Clear product information

The only information included about this dress is its material, length, and where it was made. However, customers require more information, such as a return and refund policy, reviews from past buyers, colour variations, etc. There’s no explanation of body type and size either. You have to pick any size and just pray it fits you. 

Now, think from a customer’s perspective. They might place an order out of urgency or due to typical impulse buying. But when they go back and notice that the product details are incomplete, they are bound to have trust issues and may end up cancelling the entire order. 

The customer inputs the wrong address or is unavailable during delivery

This happens all the time. 

The customer may type the wrong pin code, pin the wrong location from Google Maps, or unknowingly input a past address where they no longer live.  

See how a new eCommerce store owner seeks help in this Reddit thread about a similar issue where the customer seeks help for inserting the wrong address: 

Wrong customer address

It may also happen that the customer is not present at home when the delivery executive arrives, and there’s no one to accept the order on their behalf. While there are at least three delivery attempts in standard cases, it would simply mean RTO if the customer is on a long vacation or out of town for a long time.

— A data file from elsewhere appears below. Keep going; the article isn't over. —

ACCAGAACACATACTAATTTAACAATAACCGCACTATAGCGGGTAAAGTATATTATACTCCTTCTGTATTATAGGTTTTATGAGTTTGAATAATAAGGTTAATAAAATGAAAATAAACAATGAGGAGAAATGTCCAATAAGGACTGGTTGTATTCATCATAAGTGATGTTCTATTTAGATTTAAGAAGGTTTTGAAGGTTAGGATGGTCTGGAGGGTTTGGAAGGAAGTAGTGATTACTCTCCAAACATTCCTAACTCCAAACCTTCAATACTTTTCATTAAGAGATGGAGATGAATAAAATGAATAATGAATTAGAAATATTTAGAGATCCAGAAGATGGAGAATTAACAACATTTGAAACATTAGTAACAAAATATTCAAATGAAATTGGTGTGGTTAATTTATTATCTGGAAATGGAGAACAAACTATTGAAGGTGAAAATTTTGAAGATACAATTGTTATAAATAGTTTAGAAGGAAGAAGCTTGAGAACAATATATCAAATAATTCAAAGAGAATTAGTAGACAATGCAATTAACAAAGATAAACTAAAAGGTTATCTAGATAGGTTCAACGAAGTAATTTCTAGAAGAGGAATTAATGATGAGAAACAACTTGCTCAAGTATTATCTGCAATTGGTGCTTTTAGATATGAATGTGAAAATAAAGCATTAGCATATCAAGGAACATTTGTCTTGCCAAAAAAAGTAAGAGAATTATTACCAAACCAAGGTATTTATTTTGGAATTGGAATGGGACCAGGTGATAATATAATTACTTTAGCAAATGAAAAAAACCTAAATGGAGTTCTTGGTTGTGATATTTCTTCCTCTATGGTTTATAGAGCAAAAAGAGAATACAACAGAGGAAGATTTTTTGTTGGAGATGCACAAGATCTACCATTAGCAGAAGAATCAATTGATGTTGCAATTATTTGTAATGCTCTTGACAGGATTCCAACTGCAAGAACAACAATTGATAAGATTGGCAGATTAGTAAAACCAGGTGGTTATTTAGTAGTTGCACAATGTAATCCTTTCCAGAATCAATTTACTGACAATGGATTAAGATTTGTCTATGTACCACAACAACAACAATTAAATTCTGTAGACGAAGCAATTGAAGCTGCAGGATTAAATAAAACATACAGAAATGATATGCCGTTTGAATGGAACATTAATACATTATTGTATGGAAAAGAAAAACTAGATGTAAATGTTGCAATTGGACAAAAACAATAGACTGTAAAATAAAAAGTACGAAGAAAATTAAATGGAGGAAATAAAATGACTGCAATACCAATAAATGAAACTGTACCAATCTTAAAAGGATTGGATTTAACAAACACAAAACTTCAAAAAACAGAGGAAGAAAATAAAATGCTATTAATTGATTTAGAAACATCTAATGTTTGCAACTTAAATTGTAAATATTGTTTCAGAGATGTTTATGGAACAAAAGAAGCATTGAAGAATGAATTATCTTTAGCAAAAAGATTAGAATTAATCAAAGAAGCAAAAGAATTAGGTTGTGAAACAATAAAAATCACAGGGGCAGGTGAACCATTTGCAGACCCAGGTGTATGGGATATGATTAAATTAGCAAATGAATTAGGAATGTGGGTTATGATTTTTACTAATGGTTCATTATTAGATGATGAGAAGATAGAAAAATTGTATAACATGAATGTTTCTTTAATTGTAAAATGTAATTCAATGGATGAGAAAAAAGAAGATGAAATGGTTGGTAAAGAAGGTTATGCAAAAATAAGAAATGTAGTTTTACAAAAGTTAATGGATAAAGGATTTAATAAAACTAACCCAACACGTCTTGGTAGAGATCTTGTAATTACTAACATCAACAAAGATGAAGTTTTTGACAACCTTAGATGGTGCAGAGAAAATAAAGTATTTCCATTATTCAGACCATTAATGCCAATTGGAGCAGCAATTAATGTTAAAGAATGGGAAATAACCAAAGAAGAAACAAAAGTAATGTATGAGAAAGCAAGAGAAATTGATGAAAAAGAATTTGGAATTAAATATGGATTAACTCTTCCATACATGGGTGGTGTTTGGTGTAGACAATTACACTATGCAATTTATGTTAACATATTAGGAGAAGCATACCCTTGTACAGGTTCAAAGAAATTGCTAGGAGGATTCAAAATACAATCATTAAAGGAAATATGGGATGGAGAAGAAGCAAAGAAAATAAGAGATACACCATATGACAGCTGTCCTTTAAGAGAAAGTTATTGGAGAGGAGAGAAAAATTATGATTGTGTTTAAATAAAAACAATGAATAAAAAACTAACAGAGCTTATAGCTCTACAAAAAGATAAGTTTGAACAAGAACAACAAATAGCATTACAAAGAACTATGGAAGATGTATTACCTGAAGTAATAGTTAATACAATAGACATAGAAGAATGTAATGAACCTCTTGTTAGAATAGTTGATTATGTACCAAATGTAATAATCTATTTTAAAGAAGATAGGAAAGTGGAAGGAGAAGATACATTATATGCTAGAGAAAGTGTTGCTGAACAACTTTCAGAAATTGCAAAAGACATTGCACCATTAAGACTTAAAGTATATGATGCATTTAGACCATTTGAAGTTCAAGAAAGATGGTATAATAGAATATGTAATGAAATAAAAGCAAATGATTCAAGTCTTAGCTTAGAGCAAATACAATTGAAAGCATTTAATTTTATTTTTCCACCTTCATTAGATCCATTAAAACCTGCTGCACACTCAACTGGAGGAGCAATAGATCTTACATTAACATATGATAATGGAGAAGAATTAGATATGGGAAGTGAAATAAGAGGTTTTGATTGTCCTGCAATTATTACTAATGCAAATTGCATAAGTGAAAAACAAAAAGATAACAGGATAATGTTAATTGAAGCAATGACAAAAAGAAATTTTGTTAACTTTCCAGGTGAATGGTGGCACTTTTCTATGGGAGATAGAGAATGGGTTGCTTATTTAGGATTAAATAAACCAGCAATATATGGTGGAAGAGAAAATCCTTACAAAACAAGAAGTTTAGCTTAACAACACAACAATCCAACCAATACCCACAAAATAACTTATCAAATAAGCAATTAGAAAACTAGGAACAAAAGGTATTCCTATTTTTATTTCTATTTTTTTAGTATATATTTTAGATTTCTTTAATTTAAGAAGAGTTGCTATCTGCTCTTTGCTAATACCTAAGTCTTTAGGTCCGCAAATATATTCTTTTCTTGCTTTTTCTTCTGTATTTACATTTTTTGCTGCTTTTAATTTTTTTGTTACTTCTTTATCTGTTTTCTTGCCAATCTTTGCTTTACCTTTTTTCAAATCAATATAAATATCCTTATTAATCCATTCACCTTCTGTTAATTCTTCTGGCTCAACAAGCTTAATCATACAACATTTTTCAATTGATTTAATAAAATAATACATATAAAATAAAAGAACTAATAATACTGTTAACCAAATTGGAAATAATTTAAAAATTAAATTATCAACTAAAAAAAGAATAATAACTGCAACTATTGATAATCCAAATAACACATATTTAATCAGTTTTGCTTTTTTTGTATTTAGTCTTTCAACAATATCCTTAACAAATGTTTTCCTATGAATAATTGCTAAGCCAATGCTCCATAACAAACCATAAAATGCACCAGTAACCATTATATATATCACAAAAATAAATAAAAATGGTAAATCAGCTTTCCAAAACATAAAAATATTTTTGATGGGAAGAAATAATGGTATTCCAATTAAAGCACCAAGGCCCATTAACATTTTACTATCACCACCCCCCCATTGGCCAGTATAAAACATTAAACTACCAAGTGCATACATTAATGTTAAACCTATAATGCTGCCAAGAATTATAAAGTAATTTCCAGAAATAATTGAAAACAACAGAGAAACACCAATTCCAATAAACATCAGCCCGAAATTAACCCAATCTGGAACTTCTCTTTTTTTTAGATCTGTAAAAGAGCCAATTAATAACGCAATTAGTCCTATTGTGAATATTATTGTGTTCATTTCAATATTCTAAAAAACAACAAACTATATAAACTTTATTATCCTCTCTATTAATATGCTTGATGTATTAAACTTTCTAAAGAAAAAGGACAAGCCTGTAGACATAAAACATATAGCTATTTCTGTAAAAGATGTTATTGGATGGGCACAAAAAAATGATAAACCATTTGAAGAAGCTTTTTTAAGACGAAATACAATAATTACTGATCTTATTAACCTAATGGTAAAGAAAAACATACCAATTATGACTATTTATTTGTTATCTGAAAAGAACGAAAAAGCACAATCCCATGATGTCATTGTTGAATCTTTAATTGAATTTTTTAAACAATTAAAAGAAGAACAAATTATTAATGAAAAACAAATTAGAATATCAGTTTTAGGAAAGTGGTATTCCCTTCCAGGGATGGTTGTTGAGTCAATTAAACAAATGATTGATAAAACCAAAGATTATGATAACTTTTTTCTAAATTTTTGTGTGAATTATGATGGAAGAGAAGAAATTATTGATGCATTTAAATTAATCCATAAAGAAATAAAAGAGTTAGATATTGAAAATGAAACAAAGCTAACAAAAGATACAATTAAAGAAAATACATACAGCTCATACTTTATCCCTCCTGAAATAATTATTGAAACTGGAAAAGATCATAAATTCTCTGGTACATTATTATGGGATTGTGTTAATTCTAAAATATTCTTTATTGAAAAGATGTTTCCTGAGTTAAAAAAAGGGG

The delivered item is wrong or damaged

Suppose an item is broken during shipping and reaches the destination as a damaged item. Or the item that reaches the customer is not what they ordered. In such cases, the customer will either not accept the item or return it after delivery. 

Watch how this Reddit user shares their experience receiving the wrong item from an Amazon seller.  

Wrong delivered item

Such experiences are frustrating for most customers, who would grab the first chance to return a wrong item. 

Impulsive purchase is where the shopper changes their mind after purchasing or regrets the purchase 

“Impulse buying” is a thing! According to Invesp, 40% of all money spent on eCommerce stores is attributed to impulse purchases. These purchases are driven by emotions, be it a sudden urge to purchase something, an inability to decide between two or more products and buying all of them, or a long desire to buy something and one day hit “Buy Now” all of a sudden.

But what’s the aftermath of impulse buying? The same report shows that 46% of male and 52% of female shoppers regret impulse purchases.